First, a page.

Publisher:  Rowman & Littlefield
Original Publisher:  Rowman & Littlefield
Published:  2010
Language:  English
Pages:   305

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About the Book

This comprehensive and balanced history of modern Korea explores the social, economic, and political issues it has faced since being catapulted into the wider world at the end of the nineteenth century. Placing this formerly insular society in a global context, Michael J. Seth describes how this ancient, culturally and ethnically homogeneous society first fell victim to Japanese imperialist expansionism, and then was arbitrarily divided in half after World War II. Seth traces the postwar paths of the two Koreas_with different political and social systems and different geopolitical orientations_as they evolved into sharply contrasting societies. South Korea, after an unpromising start, became one of the few postcolonial developing states to enter the ranks of the first world, with a globally competitive economy, a democratic political system, and a cosmopolitan and dynamic culture. By contrast, North Korea became one of the world's most totalitarian and isolated societies, a nuclear power with an impoverished and famine-stricken population. Considering the radically different and historically unprecedented trajectories of the two Koreas, Seth assesses the insights they offer for understanding not only modern Korea but the broader perspective of world history.

Features
A comprehensive history that fully considers social and economic as well as political issues
Offers greater treatment of recent Korean history than other similar works
Incorporates the latest scholarship in easy to understand analysis
Places modern Korean history in global perspective
Will appeal to readers interested in Asian and world history as well as Korean history

Contents

Introduction Chapter 1: Korea, 1876–1910 Chapter 2: Colonial Korea, 1910–1945 Chapter 3: Division and War, 1945–1953 Chapter 4: North Korea, 1953–1993 Chapter 5: South Korea from Poverty to Prosperity, 1953–1997 Chapter 6: South Korea—Creating a Democratic Society, 1953–1997 Chapter 7: North Korea in Recent Years Chapter 8: South Korea in Recent Years Conclusion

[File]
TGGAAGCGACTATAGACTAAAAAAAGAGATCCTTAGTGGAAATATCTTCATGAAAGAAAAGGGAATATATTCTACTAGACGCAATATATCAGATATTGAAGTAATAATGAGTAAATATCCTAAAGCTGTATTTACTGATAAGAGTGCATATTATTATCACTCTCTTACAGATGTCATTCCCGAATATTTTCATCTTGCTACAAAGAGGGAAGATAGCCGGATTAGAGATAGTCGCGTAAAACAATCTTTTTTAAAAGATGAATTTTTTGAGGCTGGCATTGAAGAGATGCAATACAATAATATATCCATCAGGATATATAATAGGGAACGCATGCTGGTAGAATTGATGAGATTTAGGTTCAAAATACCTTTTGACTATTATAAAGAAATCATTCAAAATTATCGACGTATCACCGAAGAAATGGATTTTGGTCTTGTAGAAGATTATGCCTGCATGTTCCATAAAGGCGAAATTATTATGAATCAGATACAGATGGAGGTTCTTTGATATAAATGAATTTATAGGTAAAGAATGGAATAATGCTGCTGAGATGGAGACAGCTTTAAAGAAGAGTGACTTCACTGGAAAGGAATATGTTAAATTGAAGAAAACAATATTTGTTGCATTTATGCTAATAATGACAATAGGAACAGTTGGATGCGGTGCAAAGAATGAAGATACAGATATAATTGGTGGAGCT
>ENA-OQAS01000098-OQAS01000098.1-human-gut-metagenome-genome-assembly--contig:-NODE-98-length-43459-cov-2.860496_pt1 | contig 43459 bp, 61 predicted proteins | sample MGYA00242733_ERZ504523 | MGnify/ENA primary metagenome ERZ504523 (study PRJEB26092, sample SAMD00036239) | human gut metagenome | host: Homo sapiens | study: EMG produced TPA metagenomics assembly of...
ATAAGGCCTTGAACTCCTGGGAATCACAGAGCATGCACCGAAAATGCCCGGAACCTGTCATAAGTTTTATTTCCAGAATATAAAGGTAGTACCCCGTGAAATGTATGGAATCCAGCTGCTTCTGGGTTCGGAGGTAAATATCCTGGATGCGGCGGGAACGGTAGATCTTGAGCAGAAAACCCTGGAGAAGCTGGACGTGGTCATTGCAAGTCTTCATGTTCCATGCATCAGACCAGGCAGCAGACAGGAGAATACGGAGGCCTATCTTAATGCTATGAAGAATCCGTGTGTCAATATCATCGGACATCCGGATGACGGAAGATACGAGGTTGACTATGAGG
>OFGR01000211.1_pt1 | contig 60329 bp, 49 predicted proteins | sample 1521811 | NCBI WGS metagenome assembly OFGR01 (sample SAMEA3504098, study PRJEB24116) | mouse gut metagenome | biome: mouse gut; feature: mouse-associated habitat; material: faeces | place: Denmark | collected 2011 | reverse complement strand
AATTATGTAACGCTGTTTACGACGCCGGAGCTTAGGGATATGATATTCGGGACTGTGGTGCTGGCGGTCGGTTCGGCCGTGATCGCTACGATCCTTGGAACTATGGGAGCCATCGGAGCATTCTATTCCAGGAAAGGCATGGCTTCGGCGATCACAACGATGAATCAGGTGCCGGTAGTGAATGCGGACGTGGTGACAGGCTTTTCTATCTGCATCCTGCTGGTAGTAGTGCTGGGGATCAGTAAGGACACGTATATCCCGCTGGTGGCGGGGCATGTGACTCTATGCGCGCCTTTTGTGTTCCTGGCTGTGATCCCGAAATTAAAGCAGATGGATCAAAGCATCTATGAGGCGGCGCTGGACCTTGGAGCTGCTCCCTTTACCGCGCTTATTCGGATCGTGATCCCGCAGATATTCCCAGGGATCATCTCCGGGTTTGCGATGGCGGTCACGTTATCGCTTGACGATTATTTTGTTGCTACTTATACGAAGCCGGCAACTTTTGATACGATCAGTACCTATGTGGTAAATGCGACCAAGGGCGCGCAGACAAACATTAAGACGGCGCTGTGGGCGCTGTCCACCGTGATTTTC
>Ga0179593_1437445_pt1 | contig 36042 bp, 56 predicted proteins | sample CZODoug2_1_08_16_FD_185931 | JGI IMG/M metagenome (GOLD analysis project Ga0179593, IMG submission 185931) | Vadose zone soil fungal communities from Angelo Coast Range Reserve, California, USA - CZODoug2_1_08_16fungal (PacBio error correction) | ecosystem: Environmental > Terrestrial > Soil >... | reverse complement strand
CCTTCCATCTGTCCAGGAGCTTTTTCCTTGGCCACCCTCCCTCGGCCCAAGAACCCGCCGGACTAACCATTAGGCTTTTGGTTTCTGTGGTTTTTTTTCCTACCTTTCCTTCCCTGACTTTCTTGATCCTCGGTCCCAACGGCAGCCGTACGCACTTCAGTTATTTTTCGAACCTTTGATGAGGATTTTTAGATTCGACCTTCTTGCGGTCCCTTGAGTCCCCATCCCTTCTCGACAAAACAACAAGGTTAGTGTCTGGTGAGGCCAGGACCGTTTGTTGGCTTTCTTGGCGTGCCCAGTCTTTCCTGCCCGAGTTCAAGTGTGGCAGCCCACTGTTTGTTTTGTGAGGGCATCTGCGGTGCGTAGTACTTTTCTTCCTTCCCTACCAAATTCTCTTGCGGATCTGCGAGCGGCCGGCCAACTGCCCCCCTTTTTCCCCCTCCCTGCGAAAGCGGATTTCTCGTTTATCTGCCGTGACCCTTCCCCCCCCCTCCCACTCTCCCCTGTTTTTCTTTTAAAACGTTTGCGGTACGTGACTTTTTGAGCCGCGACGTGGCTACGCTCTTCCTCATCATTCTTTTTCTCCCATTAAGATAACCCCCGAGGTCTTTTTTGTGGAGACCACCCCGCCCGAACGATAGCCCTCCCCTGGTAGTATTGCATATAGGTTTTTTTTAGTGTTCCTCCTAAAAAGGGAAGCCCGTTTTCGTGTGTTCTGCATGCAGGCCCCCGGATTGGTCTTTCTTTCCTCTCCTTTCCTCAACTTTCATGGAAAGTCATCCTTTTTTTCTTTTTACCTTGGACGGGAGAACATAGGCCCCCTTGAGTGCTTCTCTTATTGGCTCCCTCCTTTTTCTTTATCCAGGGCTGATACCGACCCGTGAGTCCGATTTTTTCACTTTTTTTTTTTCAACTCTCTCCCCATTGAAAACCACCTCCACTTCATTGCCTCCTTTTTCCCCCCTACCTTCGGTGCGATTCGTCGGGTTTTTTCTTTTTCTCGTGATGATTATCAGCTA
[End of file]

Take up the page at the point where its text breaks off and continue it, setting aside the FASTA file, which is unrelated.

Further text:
Reviews

Seth, Michael J. A concise history of modern Korea: from the late nineteenth century to the present. Rowman & Littlefield, 2010. 295p bibl index afp; ISBN 9780742567122; ISBN 9780742567139 pbk. Reviewed in 2010jun CHOICE.

Michael Robinson's Korea's Twentieth-Century Odyssey (CH, Nov'07, 45-1621), drawing on decades of specialized research in primary Korean sources and featuring a wide selection of rare photographs, remains the standard in the growing ranks of historical surveys on Korea that have appeared in recent years. This new book by Seth (James Madison Univ.), though eminently readable, does not quite reach this level. It not clear, for example, that the author can read Korean (based on the works listed in his bibliography), which, in the 21st century, should be a sine qua non for authors working in this field. In addition, the absence of graphs, illustrations, or photos of any kind also might give one pause when assigning this text to contemporary undergraduates accustomed to today's brighter and more colorful textbooks. These substantial caveats aside, the text does read very smoothly, lacking any trace of academic jargon or other language off-putting to the average freshman or sophomore. One wishes it could have been combined with a somewhat livelier presentation.

Summing Up: Recommended. General and undergraduate libraries. -- T. S. Munson, Randolph-Macon College

Copyright © 2013 American Library Association.
Michael Seth's book provides an admirably graceful synthesis of the existing literature on modern Korea. It will be perfect for undergraduates and general readers who don't have a background in Korean history.


--- Gregg Brazinsky, author of Nation Building in South Korea